The Head-butt Heard Around The World

It was the head-butt heard around the world. While things have changed, but on April 9th, 2017, New Japan Pro-Wrestling’s Katsuyori Shibata wrestled what many believed was his last match ever.

He fought tooth and nail to try and claim the coveted IWGP Heavyweight Championship from the company’s new ace, Kazuchika Okada.

But Shibata did something in that match that changed his career forever. And that’s because he did something that almost cost him his own life.

The Head-butt Heard Around The World

Match of the Week – Kazuchika Okada vs Katsuyori Shibata @ Sakura Genesis – Webbed Media
Photo / Webbed Media

An Epic match-up

Shibata had come a long way going into this match. He was once pegged to be a future star in New Japan alongside Hiroshi Tanahashi and Shinsuke Nakamura.

But that was a decade earlier. After not getting anywhere, Shibata left the company to pursue a career in MMA. Many people felt he had abandoned New Japan during their darkest hour.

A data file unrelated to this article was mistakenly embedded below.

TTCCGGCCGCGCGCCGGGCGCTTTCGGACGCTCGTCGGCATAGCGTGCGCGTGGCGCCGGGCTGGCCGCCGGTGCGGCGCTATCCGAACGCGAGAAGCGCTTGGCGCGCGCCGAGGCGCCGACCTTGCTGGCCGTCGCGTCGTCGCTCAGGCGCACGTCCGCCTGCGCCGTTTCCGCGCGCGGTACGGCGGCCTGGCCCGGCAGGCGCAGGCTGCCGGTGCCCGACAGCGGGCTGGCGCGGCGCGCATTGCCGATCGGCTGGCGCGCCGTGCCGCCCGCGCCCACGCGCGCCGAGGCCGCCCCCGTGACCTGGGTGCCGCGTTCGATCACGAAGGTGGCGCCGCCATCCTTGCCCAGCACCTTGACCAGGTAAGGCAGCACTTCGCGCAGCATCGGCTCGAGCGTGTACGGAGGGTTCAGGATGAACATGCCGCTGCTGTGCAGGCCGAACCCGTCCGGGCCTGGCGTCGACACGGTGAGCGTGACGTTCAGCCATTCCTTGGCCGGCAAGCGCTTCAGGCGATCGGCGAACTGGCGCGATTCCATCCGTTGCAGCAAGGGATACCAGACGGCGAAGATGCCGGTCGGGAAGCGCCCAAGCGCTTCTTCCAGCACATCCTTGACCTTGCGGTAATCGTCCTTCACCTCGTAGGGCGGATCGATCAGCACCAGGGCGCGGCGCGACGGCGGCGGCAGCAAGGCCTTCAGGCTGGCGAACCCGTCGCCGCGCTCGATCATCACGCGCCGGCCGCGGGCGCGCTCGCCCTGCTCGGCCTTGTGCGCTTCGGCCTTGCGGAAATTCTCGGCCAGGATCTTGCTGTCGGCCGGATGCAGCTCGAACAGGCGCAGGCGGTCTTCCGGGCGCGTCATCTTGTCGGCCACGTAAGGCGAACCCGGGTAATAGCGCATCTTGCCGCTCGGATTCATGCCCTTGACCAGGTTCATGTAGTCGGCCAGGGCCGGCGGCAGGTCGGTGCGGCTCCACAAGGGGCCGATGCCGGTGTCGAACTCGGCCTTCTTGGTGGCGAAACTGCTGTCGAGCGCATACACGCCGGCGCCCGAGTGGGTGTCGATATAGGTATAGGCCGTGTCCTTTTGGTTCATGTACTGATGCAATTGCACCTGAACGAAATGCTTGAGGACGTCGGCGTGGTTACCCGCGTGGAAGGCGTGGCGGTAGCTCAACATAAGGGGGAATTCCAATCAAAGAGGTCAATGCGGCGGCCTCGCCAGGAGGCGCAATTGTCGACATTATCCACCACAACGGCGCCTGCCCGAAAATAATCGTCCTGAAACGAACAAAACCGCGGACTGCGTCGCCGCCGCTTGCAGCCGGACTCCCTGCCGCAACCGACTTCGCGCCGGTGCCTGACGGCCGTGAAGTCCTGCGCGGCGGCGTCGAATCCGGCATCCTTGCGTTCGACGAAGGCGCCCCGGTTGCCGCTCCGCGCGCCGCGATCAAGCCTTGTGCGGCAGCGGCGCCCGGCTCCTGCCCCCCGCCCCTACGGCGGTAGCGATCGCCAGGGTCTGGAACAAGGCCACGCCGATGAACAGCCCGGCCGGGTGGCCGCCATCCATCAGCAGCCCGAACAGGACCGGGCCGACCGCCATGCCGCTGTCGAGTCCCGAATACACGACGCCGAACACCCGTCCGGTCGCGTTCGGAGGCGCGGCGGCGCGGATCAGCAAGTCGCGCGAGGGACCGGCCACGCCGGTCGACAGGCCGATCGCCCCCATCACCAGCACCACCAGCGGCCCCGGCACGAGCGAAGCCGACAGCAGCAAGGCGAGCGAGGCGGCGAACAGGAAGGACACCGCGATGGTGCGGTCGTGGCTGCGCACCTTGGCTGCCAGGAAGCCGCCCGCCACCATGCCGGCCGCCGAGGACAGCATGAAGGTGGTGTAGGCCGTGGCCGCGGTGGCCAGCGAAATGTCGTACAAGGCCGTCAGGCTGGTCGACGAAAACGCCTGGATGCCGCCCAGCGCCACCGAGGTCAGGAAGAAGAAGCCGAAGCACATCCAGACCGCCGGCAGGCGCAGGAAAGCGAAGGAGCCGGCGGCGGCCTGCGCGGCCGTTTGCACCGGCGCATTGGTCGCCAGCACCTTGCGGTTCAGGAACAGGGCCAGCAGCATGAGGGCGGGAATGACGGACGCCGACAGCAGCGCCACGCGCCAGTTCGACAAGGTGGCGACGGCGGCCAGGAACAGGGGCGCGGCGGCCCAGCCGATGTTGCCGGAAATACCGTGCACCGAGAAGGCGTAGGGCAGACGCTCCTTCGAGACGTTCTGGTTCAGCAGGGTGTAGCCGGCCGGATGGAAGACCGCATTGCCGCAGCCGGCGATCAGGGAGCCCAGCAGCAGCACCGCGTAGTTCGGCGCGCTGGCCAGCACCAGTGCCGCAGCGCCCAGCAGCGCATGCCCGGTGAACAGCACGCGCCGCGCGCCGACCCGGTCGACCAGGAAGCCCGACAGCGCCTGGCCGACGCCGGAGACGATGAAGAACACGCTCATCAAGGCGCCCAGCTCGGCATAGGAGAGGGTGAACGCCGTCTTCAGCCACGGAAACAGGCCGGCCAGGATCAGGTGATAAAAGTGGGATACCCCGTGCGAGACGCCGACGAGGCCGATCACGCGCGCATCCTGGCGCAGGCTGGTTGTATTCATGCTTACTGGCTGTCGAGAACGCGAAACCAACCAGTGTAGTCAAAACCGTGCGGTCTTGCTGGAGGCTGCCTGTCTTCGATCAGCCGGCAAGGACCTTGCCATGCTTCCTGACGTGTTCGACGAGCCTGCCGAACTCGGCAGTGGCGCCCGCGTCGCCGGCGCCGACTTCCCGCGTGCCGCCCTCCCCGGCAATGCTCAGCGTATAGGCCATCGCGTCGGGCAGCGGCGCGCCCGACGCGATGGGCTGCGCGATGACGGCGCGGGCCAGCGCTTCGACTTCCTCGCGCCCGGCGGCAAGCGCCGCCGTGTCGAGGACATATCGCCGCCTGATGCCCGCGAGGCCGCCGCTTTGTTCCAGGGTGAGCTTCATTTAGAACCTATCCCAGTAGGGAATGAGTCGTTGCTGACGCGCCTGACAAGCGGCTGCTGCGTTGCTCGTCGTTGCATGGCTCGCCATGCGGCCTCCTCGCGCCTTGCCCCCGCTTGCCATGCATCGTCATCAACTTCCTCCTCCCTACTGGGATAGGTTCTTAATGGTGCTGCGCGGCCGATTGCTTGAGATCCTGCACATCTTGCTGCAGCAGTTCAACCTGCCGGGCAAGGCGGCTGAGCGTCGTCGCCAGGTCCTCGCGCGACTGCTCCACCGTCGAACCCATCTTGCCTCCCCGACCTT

And when he came back to New Japan in 2012, that stigma was still there. It took many years and lots of hard work for Shibata to be fully welcomed back by NJPW’s fans and its wrestlers.

Fast forward to April 2017. Shibata had spent the prior five years re-establishing himself as one of the top threats in the company.

He did this by adopting the most straightforward gimmick imaginable: he was ‘the wrestler’. And that wasn’t some kind of cheesy reference to the Mickey Rourke film.

Shibata’s whole gimmick was that he was a grappler, and a dangerous one at that. He parlayed his MMA experience into pro-wrestling and became one of the most legitimate athletes on the roster.

People believed he was dangerous because he combined pro-wrestling theatrics with very real (or at least realistic-looking) shoot submission holds.

The Head-butt Heard Around The World 
Out-grappling and Hard-Hitting

When he wasn’t out-grappling his opponents on the mat, he was hitting them extremely hard.

And when he wasn’t doing that, he did something specific that made him an even bigger bada**. If his opponent was foolish enough to strike him, Shibata would sit down cross-legged and let his guard down completely.

He’d open himself up to take direct hits from his opponents, but then he’d shrug them off like they were nothing.

He did this with many people, and he used that strategy to win the 2017 New Japan Cup tournament. In doing so, he challenged then-champion Kazuchika Okada at the nearest show, Sakura Genesis.